“Osteopath? Is that bones?” is still a common question when I tell someone I’m an osteopath.
Scrap what you think you know about osteopathy.
We treat more than you think.
Osteopath’s are allied health practitioners, and are governed by a national body Australian Health Practitioner Regulation Agency (AHPRA), along with GPs, nurses and other allied health professions.
Osteopathy is a form of manual healthcare that has a holistic approach to the whole body.
Osteopaths have a thorough and in-depth understanding of the structure of the body and the way that it functions.
Osteopaths study for five years at university to learn and understand how the skeleton, joints, muscles, connective tissue and internal organs function together as a unit.
During this time we study subjects such as anatomy, neuro anatomy, radiology, microbiology, physiology, pathology, pharmacology and general medical diagnosis.
Given this knowledge, osteopaths are trained to identify when the body isn’t functioning optimally, and to determine the causative factor.
Because of this, we treat a vast array of conditions, injuries, aches and pains.
Our osteopathic philosophies are based around the idea that the body has the ability to heal itself when it is in the ideal and optimal physiological position.
Goals for treatment will vary between individuals but ultimately treatment is aimed at aligning the body into its optimal position and to allow the body do what it does best – encourage circulation and enhance healing, which is why osteopathy is suitable from birth to very old age.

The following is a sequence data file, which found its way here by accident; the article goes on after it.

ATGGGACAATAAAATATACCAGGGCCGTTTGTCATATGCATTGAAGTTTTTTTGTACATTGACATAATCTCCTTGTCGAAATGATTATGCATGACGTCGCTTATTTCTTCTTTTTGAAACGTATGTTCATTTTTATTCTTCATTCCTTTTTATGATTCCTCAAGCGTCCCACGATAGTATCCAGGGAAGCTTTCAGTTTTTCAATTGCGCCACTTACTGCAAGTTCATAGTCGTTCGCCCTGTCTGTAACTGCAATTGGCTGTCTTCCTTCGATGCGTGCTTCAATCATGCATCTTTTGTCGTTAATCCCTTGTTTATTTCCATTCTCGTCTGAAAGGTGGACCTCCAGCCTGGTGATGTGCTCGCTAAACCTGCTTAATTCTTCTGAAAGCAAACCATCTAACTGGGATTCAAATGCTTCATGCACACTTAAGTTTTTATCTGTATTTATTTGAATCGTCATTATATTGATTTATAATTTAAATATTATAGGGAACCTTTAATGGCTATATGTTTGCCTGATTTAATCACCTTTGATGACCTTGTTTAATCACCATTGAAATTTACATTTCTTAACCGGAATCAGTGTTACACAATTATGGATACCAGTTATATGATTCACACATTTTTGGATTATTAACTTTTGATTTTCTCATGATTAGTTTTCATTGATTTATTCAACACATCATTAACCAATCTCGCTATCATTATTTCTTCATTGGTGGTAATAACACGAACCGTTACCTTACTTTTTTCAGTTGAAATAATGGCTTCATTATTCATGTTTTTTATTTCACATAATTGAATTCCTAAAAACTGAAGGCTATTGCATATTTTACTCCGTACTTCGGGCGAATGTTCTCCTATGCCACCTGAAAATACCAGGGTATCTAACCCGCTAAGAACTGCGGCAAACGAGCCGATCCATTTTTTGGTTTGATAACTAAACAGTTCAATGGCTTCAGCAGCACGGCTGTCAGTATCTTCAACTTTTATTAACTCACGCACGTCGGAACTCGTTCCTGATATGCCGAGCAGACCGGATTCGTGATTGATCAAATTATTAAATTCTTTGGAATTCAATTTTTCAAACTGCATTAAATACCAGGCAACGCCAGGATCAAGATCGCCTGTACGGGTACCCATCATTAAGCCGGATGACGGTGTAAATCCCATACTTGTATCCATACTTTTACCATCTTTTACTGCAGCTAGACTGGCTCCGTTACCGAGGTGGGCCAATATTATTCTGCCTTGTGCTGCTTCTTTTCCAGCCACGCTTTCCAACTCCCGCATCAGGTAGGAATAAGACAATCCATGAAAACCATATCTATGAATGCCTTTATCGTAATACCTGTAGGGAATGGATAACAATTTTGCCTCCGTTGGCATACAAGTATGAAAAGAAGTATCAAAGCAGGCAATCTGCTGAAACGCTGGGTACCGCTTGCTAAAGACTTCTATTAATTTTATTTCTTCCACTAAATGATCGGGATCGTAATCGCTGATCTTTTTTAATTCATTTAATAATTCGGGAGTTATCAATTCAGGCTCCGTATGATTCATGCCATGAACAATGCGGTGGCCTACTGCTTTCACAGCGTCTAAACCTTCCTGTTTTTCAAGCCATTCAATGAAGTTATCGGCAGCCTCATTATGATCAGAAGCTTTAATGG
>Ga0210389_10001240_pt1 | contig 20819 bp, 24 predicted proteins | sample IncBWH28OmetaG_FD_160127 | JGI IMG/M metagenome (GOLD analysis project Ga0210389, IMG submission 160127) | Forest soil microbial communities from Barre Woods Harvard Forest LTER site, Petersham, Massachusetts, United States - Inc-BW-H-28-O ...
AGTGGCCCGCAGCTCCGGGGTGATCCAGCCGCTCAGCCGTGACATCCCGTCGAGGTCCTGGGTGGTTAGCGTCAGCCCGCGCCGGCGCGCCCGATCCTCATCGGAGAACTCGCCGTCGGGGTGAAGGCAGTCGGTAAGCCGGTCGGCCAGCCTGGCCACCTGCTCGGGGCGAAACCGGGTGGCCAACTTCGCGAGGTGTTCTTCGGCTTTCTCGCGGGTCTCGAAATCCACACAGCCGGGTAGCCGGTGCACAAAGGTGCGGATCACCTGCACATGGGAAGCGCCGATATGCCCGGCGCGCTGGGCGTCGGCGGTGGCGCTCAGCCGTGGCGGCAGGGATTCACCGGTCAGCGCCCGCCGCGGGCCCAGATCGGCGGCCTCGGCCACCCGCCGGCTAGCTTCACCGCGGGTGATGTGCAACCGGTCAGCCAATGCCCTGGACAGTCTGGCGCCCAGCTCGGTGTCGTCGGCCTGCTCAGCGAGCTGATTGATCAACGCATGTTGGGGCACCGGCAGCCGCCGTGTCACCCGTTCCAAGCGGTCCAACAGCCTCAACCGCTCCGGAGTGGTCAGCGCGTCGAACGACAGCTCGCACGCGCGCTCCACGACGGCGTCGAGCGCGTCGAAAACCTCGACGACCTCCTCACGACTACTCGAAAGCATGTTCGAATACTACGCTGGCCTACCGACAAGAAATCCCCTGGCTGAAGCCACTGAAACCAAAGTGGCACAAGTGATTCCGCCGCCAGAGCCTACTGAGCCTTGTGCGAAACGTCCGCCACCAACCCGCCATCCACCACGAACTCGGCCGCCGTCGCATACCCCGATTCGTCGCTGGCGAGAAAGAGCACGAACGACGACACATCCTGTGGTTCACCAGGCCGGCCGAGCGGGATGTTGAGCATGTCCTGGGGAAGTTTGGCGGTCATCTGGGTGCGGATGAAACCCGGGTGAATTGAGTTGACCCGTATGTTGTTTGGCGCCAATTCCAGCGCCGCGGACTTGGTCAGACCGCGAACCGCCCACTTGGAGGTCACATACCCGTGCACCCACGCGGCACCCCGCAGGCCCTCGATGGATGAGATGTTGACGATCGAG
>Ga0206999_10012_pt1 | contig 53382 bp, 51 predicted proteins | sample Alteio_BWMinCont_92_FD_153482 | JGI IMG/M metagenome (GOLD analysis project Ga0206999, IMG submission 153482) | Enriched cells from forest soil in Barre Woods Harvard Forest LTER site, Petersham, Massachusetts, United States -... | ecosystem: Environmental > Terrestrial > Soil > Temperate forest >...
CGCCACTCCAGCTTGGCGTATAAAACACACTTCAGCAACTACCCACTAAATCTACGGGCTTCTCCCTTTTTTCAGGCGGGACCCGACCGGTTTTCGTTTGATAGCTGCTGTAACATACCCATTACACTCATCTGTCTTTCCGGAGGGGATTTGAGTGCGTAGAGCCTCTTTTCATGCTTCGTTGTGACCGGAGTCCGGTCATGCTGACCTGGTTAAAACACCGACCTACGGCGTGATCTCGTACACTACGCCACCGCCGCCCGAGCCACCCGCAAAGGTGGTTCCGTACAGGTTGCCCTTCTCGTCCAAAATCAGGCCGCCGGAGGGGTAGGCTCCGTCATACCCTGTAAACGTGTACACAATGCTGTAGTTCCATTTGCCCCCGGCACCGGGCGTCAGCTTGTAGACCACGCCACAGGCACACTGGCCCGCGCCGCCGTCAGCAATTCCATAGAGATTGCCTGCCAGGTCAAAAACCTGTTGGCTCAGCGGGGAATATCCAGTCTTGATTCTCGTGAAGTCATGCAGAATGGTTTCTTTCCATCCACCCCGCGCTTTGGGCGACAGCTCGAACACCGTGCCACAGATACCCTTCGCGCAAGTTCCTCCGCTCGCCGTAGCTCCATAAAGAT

Did you know?
- Osteopathy was established in 1874
- Osteopathic healthcare is provided in every continent except Antarctica and is practised in more than 50 countries
- Worldwide there are 43,000 osteopaths; nearly triple the number 10 years ago
- In Australia, there are only 2,300 osteopaths
- One in seven people in Australia have back problems ~ three million people
- One in five patients see an osteopath for a general osteopathic check-up
- The most common reasons for seeing an osteopath is for problems in the low, mid and upper back and neck and pelvic (hips/sacrum) area.
- At birth, we have around 300 bones in our body; we have 206 once we reach adulthood due to some fusing together, such as the skull
- General consensus is that we have over 650 named muscles but we may have as many as 840.
Dr Erin Coffey is an osteopath at the Health Creation Centre in Ocean Grove.